Biscuits among items stolen at Scottish Parliament

Crime at the Scottish Parliament building has almost doubled in the last year, with biscuits and trainers amongst the items reported stolen.

Crime at the Scottish Parliament building has almost doubled in the last year, with biscuits and trainers amongst the items reported stolen.

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A PACKET of chocolate biscuits and a pair of trainers were among a number of items reported stolen from the Scottish Parliament in the last year.

Police Scotland officers based at Holyrood had to deal with 21 incidents of theft, threatening behaviour and vandalism, occurring in the last financial year.

It means parliamentary crimes have almost doubled on the previous year’s complaints which saw 11 reports filed.

A Freedom of Information request revealed there have been 15 complaints of theft with two keys and a mobile phone amongst the items reported stolen.

There were four reports of threatening or abusive behaviour, two of vandalism and a “theft by finding” - where someone had taken a pair of shoes believed to have been abandoned in a public place.

Cash sums of £4, £5, £8, £10 and £12 were part of the nine incidents where money was reported as having been taken.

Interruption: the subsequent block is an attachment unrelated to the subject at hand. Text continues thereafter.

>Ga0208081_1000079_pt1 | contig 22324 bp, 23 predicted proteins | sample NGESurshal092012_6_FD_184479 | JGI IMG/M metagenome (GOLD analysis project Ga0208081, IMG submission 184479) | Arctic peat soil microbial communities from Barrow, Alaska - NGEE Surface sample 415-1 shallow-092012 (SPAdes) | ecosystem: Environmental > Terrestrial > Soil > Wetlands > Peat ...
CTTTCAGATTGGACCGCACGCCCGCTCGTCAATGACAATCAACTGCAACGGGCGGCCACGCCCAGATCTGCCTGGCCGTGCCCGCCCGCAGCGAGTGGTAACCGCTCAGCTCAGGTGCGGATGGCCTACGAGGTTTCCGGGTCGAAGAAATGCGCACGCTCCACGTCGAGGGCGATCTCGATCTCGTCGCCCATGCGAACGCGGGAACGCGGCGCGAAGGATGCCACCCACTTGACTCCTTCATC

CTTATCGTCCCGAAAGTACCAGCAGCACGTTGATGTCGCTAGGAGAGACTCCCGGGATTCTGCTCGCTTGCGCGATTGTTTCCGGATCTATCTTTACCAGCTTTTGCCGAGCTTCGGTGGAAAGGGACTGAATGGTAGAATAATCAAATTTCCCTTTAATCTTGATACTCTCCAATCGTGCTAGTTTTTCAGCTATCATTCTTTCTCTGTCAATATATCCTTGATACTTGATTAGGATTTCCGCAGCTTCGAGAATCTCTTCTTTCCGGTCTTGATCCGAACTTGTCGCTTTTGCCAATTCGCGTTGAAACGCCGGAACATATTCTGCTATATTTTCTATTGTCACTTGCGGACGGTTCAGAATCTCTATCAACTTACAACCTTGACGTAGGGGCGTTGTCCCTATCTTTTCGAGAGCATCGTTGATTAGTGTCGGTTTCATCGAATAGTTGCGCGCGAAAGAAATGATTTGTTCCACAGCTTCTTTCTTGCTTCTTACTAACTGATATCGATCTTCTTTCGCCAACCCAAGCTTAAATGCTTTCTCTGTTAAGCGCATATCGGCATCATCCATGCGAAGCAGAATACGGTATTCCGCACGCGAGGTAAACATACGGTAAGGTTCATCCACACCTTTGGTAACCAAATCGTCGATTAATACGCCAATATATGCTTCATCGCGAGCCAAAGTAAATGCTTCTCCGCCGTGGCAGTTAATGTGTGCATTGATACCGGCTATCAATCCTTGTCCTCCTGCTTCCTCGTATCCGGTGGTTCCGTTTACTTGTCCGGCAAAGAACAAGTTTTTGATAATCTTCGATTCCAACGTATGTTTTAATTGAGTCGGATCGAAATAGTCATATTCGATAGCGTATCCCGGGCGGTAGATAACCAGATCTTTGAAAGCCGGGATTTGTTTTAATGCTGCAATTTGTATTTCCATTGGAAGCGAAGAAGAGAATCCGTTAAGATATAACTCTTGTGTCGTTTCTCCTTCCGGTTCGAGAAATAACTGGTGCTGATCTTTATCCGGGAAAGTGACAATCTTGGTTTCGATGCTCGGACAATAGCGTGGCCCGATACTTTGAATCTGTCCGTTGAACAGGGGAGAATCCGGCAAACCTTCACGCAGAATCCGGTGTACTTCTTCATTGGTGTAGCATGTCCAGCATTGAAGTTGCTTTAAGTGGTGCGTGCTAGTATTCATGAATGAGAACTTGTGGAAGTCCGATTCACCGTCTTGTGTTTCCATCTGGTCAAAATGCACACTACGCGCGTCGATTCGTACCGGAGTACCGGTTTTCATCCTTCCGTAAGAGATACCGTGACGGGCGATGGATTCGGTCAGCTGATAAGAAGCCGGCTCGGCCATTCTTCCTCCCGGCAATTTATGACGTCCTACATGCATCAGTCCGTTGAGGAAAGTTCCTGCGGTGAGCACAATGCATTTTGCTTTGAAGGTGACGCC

Scottish Conservative chief whip, John Lamont, insisted that rising levels of crime at Holyrood could damage Parliament’s reputation.

He said: “The Scottish Parliament is supposed to set an example to the rest of the country. We’re supposed to make the law here, not allow it to be broken.

“While the figures are still relatively small, it’s important that a trend is not allowed to emerge, otherwise public confidence in Holyrood will be damaged.”

In 2012-13 there were three cases of breach of the peace, one of an offensive email being sent, and another of vandalism.

There were also six reports of theft over the disappearance of a camcorder, phones with SIM cards, an iPod, DVD, £32 in cash, a lock and a welding machine.

A spokeswoman for the Scottish Parliament said: “All instances of theft at the Parliament are treated very seriously.

“The theft of any item is a crime and it is important that incidents at the Scottish Parliament are reported to Police Scotland, who will investigate as proportionate to the circumstances.”

Security is tight at the £414 million Scottish Parliament building, with visitors required to pass through airport-style scanners at the public entrance and dedicated police officers on patrol.